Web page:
This research project dives into the indicated relationship between Smartphone Addiction (SPA) and Attention Deficit Hyperactivity Disorder (ADHD) within the context of counselling. This study looks at evidence-based treatments that psychotherapists and counselling clinicians can utilize to successfully address the interconnected difficulties by combining existing literature and empirical studies. The results show the importance of mindfulness-based therapies (MBI), physical activity, social support, and digital health interventions (DHI) in combating and reducing symptoms of ADHD and SPA. The research intends to provide the counselling profession with practical techniques to support individuals dealing with these complex challenges by conducting a thorough analysis of various treatment modalities. Counsellors can have a significant impact on individuals with ADHD and their SPA by prioritizing a comprehensive treatment approach and taking into account the specific requirements of each individualistic client. This approach is crucial in encouraging recovery and enhancing overall well-being.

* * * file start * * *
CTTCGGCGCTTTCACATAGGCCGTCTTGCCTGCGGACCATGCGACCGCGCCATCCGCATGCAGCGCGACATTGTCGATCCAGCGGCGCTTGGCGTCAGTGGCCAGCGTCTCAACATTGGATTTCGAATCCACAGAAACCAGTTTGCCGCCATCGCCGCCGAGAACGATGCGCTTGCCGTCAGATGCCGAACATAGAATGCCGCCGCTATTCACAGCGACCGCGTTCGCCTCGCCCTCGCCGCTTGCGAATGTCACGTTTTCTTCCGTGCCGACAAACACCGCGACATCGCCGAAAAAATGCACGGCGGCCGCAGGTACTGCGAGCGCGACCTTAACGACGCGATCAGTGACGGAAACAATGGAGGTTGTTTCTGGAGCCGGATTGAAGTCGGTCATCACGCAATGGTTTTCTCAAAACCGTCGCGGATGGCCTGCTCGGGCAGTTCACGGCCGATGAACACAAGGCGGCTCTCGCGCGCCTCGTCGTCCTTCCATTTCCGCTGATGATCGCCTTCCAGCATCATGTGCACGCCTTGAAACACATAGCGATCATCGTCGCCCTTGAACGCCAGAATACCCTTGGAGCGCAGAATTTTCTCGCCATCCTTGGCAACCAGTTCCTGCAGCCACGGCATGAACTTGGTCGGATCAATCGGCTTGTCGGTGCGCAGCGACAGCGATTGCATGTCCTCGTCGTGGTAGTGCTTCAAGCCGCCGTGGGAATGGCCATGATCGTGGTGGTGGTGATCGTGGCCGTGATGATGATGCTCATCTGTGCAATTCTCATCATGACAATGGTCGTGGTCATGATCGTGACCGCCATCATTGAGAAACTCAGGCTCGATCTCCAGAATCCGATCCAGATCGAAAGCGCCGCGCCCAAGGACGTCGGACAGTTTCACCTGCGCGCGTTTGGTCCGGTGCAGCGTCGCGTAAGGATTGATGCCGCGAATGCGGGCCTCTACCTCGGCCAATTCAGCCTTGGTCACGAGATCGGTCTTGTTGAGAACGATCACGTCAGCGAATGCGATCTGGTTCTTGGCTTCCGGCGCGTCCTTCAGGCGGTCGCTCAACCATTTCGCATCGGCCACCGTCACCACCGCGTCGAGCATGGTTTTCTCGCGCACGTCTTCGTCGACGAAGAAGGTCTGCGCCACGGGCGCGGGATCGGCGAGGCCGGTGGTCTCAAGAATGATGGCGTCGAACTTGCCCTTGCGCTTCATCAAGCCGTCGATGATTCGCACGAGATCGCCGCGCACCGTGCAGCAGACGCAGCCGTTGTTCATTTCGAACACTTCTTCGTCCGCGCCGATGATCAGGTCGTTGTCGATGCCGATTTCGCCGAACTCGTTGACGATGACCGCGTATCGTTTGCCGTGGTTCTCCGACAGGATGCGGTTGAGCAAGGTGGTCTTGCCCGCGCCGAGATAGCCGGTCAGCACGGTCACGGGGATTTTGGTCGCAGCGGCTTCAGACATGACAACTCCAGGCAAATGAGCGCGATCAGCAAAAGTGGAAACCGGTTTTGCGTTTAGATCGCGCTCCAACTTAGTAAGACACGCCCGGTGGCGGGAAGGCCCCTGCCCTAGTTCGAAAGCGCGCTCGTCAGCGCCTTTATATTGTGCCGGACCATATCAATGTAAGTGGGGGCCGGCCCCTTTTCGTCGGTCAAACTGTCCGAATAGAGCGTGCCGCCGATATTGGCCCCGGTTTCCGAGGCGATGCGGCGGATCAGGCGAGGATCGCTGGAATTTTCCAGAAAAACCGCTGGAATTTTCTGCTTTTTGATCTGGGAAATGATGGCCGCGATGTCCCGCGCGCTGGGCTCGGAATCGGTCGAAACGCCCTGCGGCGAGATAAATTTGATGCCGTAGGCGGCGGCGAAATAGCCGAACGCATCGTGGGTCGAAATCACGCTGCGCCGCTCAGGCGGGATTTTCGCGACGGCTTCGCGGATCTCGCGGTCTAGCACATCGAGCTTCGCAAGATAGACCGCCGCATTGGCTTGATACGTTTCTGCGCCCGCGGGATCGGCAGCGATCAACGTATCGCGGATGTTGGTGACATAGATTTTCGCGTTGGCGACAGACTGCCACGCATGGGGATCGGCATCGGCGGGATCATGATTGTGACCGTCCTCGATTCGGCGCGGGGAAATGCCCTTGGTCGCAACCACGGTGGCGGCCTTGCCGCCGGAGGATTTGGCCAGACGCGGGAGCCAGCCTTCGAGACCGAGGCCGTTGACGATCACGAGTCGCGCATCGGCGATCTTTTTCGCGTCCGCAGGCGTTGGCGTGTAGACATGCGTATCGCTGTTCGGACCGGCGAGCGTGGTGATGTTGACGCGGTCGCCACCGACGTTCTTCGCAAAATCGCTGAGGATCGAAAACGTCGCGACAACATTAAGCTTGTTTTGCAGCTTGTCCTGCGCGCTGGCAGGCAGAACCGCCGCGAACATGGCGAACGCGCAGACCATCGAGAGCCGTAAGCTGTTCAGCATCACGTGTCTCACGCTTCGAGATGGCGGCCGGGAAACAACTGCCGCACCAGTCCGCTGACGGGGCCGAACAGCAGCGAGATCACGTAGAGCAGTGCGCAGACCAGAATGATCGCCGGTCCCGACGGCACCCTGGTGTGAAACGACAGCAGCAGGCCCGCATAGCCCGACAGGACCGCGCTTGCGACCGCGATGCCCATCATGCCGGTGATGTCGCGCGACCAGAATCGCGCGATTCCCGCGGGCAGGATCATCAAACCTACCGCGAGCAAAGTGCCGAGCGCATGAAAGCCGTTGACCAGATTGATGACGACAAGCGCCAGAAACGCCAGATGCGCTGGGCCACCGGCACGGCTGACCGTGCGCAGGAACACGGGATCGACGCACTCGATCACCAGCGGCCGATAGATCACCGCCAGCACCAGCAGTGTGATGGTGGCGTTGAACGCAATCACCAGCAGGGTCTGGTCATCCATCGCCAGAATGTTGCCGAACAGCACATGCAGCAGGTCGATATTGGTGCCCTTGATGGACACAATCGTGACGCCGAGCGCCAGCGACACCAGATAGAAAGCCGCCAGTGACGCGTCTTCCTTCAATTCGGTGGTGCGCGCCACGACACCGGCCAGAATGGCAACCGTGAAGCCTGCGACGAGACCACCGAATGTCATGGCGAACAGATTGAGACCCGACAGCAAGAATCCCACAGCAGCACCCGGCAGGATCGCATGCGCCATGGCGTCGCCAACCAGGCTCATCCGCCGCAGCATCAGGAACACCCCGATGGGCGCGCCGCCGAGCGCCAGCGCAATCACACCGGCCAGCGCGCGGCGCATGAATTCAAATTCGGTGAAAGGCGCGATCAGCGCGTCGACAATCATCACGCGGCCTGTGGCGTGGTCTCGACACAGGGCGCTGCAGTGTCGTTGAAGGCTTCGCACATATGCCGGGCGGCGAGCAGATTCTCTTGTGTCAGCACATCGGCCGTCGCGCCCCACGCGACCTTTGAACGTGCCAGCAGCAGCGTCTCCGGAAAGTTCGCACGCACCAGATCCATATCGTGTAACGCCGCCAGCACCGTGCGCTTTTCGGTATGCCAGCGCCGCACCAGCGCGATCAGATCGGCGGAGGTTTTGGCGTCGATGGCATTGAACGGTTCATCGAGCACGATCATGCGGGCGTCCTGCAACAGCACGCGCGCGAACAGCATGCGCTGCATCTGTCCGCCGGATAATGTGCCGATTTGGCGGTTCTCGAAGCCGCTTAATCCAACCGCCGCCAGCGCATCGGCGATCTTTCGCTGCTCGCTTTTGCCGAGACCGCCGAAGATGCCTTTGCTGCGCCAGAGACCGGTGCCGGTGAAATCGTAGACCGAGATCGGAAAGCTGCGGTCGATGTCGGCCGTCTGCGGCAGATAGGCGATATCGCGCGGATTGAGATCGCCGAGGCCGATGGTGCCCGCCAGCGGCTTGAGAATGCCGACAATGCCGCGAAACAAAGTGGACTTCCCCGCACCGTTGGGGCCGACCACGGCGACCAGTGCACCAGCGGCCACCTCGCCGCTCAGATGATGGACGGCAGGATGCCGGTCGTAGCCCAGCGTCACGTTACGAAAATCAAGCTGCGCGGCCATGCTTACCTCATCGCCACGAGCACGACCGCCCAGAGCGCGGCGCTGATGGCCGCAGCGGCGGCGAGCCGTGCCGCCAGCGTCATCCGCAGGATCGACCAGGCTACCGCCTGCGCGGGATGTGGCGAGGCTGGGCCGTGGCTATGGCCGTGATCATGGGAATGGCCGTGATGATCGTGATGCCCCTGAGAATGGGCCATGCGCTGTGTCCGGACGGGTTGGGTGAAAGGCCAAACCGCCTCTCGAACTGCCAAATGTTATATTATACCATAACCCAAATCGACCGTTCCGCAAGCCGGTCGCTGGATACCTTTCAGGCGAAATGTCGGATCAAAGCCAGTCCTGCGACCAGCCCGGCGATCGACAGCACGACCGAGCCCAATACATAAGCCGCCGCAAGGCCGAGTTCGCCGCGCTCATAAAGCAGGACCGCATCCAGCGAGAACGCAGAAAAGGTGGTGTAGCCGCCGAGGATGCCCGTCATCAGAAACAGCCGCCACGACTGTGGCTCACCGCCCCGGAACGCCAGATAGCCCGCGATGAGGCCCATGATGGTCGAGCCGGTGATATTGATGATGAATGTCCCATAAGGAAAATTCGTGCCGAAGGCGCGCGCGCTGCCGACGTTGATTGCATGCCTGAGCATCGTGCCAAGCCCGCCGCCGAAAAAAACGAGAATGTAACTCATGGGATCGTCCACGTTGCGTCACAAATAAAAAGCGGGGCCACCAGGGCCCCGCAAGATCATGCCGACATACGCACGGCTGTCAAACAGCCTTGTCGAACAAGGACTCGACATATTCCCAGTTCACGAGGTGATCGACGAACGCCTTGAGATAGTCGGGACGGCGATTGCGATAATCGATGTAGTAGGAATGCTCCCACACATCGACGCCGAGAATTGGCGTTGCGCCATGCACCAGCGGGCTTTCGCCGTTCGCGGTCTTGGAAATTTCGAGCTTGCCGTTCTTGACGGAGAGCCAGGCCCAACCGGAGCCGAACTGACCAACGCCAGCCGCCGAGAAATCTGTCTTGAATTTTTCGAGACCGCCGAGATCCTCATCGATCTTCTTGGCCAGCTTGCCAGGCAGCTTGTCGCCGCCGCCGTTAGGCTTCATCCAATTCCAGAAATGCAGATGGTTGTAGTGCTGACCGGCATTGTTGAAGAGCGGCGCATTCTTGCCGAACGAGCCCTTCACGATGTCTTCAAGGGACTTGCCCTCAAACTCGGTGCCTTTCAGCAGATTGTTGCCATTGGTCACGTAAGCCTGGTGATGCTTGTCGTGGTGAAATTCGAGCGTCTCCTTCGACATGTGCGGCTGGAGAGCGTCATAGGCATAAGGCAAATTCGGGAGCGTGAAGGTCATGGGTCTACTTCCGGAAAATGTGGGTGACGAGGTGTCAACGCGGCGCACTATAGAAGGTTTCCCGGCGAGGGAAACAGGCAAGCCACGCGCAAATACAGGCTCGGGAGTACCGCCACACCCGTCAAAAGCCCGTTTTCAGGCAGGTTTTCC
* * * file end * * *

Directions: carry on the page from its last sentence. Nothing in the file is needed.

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    Narrative Therapy and Passionate Interests to Support Therapeutic Alliance with Autistic Children and Families
    (2024-06-18) Zhang, Krystal
    This capstone was written to support counsellors working with autistic children and their families by increasing awareness of the importance of PI in building therapeutic rapport and the use of NT as an appropriate neurodiversity-affirming modality. It aims to explain the various theoretical understandings of autism when approached from an NT lens and consider the unique challenges counsellors might encounter related to rapport, communication, and co-regulation for autistic children. It supports the view that multiple realities exist, and each autistic child has unique interests and needs that may require alternative approaches in counselling. Therefore, the following research question will be explored: How can the integration of narrative therapy with autistic PI support counsellors in ongoing therapeutic rapport and communication with autistic children?
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    Understanding Misogynoir and its Impact on the Mental Health of Black and Mixed Race Black Cis, Trans, Queer and Lesbian Identifying Women. A Counsellor's Guide to Exploring Misogynoir
    (2024-04-23) McNaughton, Sherine